Normally Mary’s quite tempered in both tone and actions. But as she was telling the story, her face was bright with discovery. She was waving her hands and, literally, grabbing the air as if she were snagging the next scene to offer up.

“Then this guy turned to me and said, ‘I hoped you’d take over this other program for me.’ It’s a program he brought when he took this job. Normally I’d just suck it up and say, ‘Okay.’ But something about this moment made me step back.

“Maybe it was the other committee member saying we’d done our job. Maybe it was you pushing me to watch the stories I tell myself. I don’t know. I just know that I got a whole new perspective. I thought, He’s got more than he can handle and he wants ME to take him off the hook. I’ll do all the work and he’ll get all the credit.

‘So instead of my usual, “Yea, I can do that,” I said, ‘I’ll pass.’

“And suddenly, everything looked and felt different.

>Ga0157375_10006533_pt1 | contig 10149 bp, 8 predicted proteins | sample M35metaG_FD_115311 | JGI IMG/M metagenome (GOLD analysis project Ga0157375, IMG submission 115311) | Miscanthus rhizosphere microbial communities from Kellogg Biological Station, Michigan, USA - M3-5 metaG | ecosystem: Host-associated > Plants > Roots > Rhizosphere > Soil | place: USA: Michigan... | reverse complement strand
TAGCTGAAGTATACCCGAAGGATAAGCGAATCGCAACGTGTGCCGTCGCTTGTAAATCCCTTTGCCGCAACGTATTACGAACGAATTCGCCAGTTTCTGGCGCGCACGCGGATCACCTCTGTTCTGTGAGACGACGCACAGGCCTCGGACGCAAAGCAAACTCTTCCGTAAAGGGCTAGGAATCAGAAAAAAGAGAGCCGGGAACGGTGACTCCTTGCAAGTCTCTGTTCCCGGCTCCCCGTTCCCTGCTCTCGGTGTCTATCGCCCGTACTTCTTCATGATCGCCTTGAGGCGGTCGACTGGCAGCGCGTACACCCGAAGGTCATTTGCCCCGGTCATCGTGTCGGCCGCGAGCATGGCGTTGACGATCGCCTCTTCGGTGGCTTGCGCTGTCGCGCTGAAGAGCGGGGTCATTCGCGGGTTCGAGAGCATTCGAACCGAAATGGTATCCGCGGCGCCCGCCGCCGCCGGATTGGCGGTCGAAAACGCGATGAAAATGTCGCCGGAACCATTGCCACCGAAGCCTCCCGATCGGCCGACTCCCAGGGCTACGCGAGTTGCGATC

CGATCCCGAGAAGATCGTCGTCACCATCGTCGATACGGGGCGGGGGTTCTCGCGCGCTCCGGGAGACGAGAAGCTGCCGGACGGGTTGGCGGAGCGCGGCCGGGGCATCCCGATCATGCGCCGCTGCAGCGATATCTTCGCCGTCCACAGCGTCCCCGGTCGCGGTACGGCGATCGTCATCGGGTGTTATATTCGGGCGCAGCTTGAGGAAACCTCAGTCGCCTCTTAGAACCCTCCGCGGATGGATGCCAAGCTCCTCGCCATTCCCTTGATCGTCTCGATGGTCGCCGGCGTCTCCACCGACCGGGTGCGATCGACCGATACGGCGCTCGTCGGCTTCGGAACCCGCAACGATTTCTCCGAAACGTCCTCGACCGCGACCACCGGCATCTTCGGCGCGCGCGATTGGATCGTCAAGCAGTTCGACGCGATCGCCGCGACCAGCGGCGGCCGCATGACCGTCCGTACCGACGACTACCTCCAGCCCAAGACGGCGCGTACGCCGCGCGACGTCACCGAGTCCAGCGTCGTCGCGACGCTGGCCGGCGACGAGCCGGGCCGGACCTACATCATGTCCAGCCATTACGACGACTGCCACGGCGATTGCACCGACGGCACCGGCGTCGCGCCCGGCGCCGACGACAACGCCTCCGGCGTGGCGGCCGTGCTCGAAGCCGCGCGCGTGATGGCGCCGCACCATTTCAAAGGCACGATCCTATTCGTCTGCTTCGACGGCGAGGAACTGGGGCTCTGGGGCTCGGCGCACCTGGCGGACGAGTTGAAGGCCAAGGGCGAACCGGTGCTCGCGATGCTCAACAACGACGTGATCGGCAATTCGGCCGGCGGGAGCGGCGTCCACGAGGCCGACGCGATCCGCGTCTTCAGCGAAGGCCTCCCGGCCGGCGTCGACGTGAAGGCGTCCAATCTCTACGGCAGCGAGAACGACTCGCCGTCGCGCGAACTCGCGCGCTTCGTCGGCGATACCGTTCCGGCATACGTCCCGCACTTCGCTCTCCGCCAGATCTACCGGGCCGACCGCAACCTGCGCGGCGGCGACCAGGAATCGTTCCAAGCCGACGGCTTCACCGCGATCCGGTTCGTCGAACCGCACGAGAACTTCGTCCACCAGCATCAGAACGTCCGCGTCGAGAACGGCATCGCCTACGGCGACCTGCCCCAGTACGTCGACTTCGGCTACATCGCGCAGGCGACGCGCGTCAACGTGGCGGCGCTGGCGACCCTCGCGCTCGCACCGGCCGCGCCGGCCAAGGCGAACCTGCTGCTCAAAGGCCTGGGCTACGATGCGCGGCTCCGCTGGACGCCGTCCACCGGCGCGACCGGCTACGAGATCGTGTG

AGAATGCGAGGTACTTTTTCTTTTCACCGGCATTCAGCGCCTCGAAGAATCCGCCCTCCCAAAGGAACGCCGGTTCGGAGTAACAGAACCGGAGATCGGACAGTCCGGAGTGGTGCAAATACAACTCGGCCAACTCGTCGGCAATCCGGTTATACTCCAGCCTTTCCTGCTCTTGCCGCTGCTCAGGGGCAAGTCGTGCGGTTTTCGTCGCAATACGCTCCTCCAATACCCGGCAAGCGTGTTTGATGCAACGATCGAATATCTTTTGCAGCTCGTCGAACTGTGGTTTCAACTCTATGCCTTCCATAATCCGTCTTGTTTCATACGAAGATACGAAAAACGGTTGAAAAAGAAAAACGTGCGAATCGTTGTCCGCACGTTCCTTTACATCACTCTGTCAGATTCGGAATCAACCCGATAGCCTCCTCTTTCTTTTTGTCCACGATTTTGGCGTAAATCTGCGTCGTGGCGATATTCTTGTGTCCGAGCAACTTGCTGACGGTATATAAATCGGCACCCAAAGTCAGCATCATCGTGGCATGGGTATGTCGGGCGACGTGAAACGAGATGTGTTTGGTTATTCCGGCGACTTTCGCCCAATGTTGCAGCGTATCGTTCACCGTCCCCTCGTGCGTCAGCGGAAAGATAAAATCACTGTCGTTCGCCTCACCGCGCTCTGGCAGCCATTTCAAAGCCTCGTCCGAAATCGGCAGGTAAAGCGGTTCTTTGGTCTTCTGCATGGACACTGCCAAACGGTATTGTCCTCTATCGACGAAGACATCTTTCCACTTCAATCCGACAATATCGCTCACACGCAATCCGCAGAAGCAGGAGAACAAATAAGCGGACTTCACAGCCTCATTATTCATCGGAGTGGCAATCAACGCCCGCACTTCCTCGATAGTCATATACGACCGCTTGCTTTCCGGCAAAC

“In that moment, I saw how I heap all this stuff on myself! I assume that I’m the one who has to pick up the failing project … keep the committee rolling … make sure nothing falls through the cracks … even though I don’t like doing ANY of it. I’m looking at the stuff I didn’t do and feeling like I let this guy down … while my colleague’s looking at the stuff we did do and saying, ‘We did our job. What have you done with yours?”

It was a revelation for her, this discovery that her self-talk is just a story. It’s not Truth or Reality. It’s just a bunch of assumptions about how she should be and what she should do that she has never questioned. And it runs continually, dragging her down a well-worn path to exhaustion and depletion.

It’s like getting an unexpected glimpse of yourself, from an angle you never see, in a full-length mirror or storefront window. The image [“THAT’S what I look like!?!”] can be a shocker.

Mary’s second example, which she dubbed her “revisionist history,” came 10 minutes later.

“So I’ve been miserable for months, overwhelmed, exhausted, and treading water until a couple of big projects come to an end and I can relax. I can see the light at the end of the tunnel. It’s almost here. And what do I do?